On the basis of these clinical trial data, the ACC/AHA 2011 expert consensus document on hypertension in the elderly 34, the European Society of Hypertension/European Society of Cardiology 2013 guidelines 43, the American Diabetes Society 2013 guidelines 28, and the 2014 guidelines report from the Eighth Joint National Committee (JNC 8) 44 recommend that the blood pressure in diabetic patients should be reduced to less than 140/90 mmHg. I concur with this recommendation. The American Diabetes Association 2013 guidelines also state that an SBP of less than 130 mmHg may be considered in younger patients with long life expectancy if achieved with few drugs and without side effects 28.
Antihypertensive drug treatment in diabetic patients
The selection of antihypertensive drug therapy in patients with diabetes mellitus depends on associated medical conditions 34. Diabetic patients with hypertension may be treated with angiotensin-converting enzyme inhibitors, angiotensin receptor blockers, β-blockers, calcium channel blockers, or diuretics 34,43,45. The American Diabetes Society 2013 guidelines recommend that the drug regimen should include an angiotensin-converting enzyme inhibitor or an angiotensin receptor blocker unless the patient is pregnant 28. JNC 8 guidelines recommend that initial treatment of hypertension in nonblack diabetic patients should include a thiazide-type diuretic, calcium channel blocker, angiotensin-converting enzyme inhibitor, or angiotensin receptor blocker 44. These guidelines recommend that initial treatment of hypertension in black diabetic patients should include a thiazide-type diuretic or calcium channel blocker 44.
Conflicts of interest
There are no conflicts of interest.
1. Aronow WS, Ahn C. Risk factors for new coronary events in a large cohort of very elderly patients with and without coronary artery disease. Am J Cardiol 1996; 77:864–866.
2. Aronow WS, Ahn C, Kronzon I, Koenigsberg M. Congestive heart failure, coronary events and atherothrombotic brain infarction in elderly blacks and whites with systemic hypertension
and with and without echocardiographic and electrocardiographic evidence of left ventricular hypertrophy. Am J Cardiol 1991; 67:295–299.
3. Stokes J III, Kannel WB, Wolf PA, Cupples LA, D’Agostino RB. The relative importance of selected risk factors for various manifestations of cardiovascular disease among men and women from 35 to 64 years old: 30 years of follow-up in the Framingham Study. Circulation 1987; 75 Pt 2 V65–V73.
4. Corriere MD, Kalyani RR, Durso SC Aronow WS, Fleg JL, Rich MW. Diabetes mellitus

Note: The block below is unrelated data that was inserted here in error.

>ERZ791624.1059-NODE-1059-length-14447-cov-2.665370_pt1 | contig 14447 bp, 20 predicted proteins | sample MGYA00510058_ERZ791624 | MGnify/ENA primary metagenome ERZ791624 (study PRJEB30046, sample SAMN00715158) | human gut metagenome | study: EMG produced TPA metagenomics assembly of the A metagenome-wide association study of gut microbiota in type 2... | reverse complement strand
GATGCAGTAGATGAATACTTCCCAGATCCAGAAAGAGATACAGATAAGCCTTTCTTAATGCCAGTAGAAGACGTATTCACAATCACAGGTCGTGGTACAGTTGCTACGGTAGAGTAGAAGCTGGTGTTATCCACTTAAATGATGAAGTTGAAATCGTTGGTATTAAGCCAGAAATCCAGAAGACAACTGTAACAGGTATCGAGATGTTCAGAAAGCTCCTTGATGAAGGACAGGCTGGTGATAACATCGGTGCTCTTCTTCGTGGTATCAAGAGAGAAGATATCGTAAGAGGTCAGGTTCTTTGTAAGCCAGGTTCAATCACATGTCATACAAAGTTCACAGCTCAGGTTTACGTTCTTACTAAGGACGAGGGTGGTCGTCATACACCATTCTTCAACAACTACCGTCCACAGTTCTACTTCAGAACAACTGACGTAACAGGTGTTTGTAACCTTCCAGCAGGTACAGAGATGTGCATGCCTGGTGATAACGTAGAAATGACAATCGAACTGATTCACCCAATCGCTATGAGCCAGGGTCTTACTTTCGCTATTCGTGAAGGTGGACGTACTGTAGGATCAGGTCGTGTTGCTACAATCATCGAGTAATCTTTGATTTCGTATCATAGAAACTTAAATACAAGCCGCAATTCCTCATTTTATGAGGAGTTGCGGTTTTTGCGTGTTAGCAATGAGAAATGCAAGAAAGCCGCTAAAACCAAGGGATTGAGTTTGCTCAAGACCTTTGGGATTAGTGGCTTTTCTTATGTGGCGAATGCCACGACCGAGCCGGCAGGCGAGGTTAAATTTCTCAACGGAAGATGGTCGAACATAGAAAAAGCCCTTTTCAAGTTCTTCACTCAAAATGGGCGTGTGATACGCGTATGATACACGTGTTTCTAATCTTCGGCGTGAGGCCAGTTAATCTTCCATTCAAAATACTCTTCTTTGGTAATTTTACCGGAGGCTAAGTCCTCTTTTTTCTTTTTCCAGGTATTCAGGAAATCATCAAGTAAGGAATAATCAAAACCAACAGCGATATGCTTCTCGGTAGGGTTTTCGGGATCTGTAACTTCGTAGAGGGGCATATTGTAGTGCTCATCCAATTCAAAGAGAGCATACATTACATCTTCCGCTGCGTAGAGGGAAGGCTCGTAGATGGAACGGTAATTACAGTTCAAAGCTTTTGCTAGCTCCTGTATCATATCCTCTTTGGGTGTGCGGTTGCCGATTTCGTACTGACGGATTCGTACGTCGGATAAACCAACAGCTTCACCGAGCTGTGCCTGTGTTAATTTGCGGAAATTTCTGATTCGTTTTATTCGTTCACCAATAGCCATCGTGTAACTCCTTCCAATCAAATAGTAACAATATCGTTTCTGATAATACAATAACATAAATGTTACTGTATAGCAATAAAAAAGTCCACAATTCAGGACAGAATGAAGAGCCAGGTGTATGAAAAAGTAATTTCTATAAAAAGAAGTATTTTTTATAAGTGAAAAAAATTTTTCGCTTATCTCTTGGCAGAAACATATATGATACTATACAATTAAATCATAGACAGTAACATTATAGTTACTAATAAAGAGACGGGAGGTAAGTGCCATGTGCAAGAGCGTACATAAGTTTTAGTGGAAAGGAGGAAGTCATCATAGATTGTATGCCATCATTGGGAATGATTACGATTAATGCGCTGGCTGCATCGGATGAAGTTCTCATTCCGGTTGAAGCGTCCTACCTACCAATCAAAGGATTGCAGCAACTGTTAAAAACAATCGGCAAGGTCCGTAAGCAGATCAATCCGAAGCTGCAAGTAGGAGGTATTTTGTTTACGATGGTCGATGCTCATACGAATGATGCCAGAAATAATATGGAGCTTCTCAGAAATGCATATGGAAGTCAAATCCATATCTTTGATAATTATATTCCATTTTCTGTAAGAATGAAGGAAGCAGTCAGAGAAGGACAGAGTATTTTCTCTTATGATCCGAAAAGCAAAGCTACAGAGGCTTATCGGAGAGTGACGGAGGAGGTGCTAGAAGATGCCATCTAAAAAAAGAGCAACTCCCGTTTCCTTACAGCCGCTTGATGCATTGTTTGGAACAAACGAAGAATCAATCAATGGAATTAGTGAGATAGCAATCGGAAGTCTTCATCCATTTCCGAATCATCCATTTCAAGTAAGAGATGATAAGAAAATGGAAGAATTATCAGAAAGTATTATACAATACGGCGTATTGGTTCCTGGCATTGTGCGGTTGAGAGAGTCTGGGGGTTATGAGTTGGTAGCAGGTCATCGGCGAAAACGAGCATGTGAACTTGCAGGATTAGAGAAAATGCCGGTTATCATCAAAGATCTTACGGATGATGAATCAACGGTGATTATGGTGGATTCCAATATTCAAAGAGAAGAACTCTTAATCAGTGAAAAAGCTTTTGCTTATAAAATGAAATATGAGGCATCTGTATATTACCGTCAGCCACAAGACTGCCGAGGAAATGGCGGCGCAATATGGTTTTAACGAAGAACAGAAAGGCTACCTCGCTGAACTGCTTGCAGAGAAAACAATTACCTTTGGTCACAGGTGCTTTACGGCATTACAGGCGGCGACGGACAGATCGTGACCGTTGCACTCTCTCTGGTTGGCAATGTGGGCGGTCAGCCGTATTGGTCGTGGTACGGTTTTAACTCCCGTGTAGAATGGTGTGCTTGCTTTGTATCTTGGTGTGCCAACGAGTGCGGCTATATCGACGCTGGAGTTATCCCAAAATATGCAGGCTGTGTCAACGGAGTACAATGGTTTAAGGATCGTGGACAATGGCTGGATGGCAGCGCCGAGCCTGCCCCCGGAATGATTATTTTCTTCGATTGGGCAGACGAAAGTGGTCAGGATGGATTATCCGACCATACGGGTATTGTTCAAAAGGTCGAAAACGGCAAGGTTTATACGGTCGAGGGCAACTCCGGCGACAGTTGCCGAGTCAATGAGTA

and cardiovascular disease in the elderly. Tresch and Aronow’s cardiovascular disease in the elderly 5th ed.. Boca Raton, London, New York: CRC Press; 2013:143–170.
5. Wong ND, Tehrani DM, Franklin SS Aronow WS, Fleg JL, Rich MW. Epidemiology of coronary heart disease in the elderly. Tresch and Aronow’s cardiovascular disease in the elderly 5th ed.. Boca Raton, London, New York: CRC Press; 2013:171–190.
6. Aronow WS, Ahn C, Gutstein H. Risk factors for new atherothrombotic brain infarction in 664 older men and 1,488 older women. Am J Cardiol 1996; 77:1381–1383.
7. Barrett-Connor E, Khaw KT. Diabetes mellitus
: an independent risk factor for stroke? Am J Epidemiol 1988; 128:116–123.
8. Ness J, Aronow WS, Ahn C. Risk factors for symptomatic peripheral arterial disease in older persons in an academic hospital-based geriatrics practice. J Am Geriatr Soc 2000; 48:312–314.
9. Ness J, Aronow WS, Newkirk E, McDanel D. Prevalence of asymptomatic peripheral arterial disease, modifiable risk factors, and appropriate use of drugs in the treatment of peripheral arterial disease in older persons seen in a university general medicine clinic. J Gerontol: Med Sci 2005; 60A:255–257.
10. Kannel WB, Hjortland M, Castelli WP. Role of diabetes in congestive heart failure: the Framingham study. Am J Cardiol 1974; 34:29–34.
11. Aronow WS, Ahn C. Incidence of heart failure in 2,737 older persons with and without diabetes mellitus
. Chest 1999; 115:867–868.
12. National Cholesterol Education Program (NCEP) Expert Panel on Detection, Evaluation, and Treatment of High Blood Cholesterol in Adults (Adult Treatment Panel III). Third Report of the National Cholesterol Education Program (NCEP) Expert Panel on Detection, Evaluation, and Treatment of High Blood Cholesterol in Adults (Adult Treatment Panel III) final report. Circulation 2002; 106:3143–3421.
13. De Ferranti SD, de Boer IH, Fonseca V, Fox CS, Golden SH, Lavie CJ, et al.. Type 1 diabetes mellitus